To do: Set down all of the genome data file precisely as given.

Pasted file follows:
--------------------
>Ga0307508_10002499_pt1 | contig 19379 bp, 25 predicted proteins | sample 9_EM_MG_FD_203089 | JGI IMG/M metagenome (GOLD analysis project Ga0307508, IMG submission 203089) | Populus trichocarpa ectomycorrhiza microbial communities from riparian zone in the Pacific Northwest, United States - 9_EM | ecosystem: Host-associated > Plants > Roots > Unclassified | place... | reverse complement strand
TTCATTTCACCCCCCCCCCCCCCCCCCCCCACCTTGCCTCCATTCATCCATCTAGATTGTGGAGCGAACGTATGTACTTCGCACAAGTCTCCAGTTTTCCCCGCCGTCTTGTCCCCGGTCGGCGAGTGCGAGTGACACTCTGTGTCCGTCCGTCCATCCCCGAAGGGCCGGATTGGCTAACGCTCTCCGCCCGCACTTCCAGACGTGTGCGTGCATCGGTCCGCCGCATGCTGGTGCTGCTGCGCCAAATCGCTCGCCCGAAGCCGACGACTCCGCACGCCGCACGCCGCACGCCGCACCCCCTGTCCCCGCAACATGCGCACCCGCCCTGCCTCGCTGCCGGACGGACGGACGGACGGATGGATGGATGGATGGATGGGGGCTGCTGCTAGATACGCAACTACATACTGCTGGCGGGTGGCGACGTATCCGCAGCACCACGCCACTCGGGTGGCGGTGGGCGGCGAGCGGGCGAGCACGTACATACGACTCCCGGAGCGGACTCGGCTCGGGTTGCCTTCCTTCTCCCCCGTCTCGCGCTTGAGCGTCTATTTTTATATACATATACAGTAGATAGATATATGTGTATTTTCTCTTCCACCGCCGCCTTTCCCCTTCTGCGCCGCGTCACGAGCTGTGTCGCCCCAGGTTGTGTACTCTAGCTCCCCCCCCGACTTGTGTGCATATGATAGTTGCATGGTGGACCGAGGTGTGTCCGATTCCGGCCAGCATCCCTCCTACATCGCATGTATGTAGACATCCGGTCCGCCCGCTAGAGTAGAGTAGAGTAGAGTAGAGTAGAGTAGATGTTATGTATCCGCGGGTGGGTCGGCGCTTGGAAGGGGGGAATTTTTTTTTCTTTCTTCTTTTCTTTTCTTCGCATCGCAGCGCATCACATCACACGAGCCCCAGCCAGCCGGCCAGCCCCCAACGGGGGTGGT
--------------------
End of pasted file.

>Ga0307508_10002499_pt1 | contig 19379 bp, 25 predicted proteins | sample 9_EM_MG_FD_203089 | JGI IMG/M metagenome (GOLD analysis project Ga0307508, IMG submission 203089) | Populus trichocarpa ectomycorrhiza microbial communities from riparian zone in the Pacific Northwest, United States - 9_EM | ecosystem: Host-associated > Plants > Roots > Unclassified | place... | reverse complement strand
TTCATTTCACCCCCCCCCCCCCCCCCCCCCACCTTGCCTCCATTCATCCATCTAGATTGTGGAGCGAACGTATGTACTTCGCACAAGTCTCCAGTTTTCCCCGCCGTCTTGTCCCCGGTCGGCGAGTGCGAGTGACACTCTGTGTCCGTCCGTCCATCCCCGAAGGGCCGGATTGGCTAACGCTCTCCGCCCGCACTTCCAGACGTGTGCGTGCATCGGTCCGCCGCATGCTGGTGCTGCTGCGCCAAATCGCTCGCCCGAAGCCGACGACTCCGCACGCCGCACGCCGCACGCCGCACCCCCTGTCCCCGCAACATGCGCACCCGCCCTGCCTCGCTGCCGGACGGACGGACGGACGGATGGATGGATGGATGGATGGGGGCTGCTGCTAGATACGCAACTACATACTGCTGGCGGGTGGCGACGTATCCGCAGCACCACGCCACTCGGGTGGCGGTGGGCGGCGAGCGGGCGAGCACGTACATACGACTCCCGGAGCGGACTCGGCTCGGGTTGCCTTCCTTCTCCCCCGTCTCGCGCTTGAGCGTCTATTTTTATATACATATACAGTAGATAGATATATGTGTATTTTCTCTTCCACCGCCGCCTTTCCCCTTCTGCGCCGCGTCACGAGCTGTGTCGCCCCAGGTTGTGTACTCTAGCTCCCCCCCCGACTTGTGTGCATATGATAGTTGCATGGTGGACCGAGGTGTGTCCGATTCCGGCCAGCATCCCTCCTACATCGCATGTATGTAGACATCCGGTCCGCCCGCTAGAGTAGAGTAGAGTAGAGTAGAGTAGAGTAGATGTTATGTATCCGCGGGTGGGTCGGCGCTTGGAAGGGGGGAATTTTTTTTTCTTTCTTCTTTTCTTTTCTTCGCATCGCAGCGCATCACATCACACGAGCCCCAGCCAGCCGGCCAGCCCCCAACGGGGGTGGT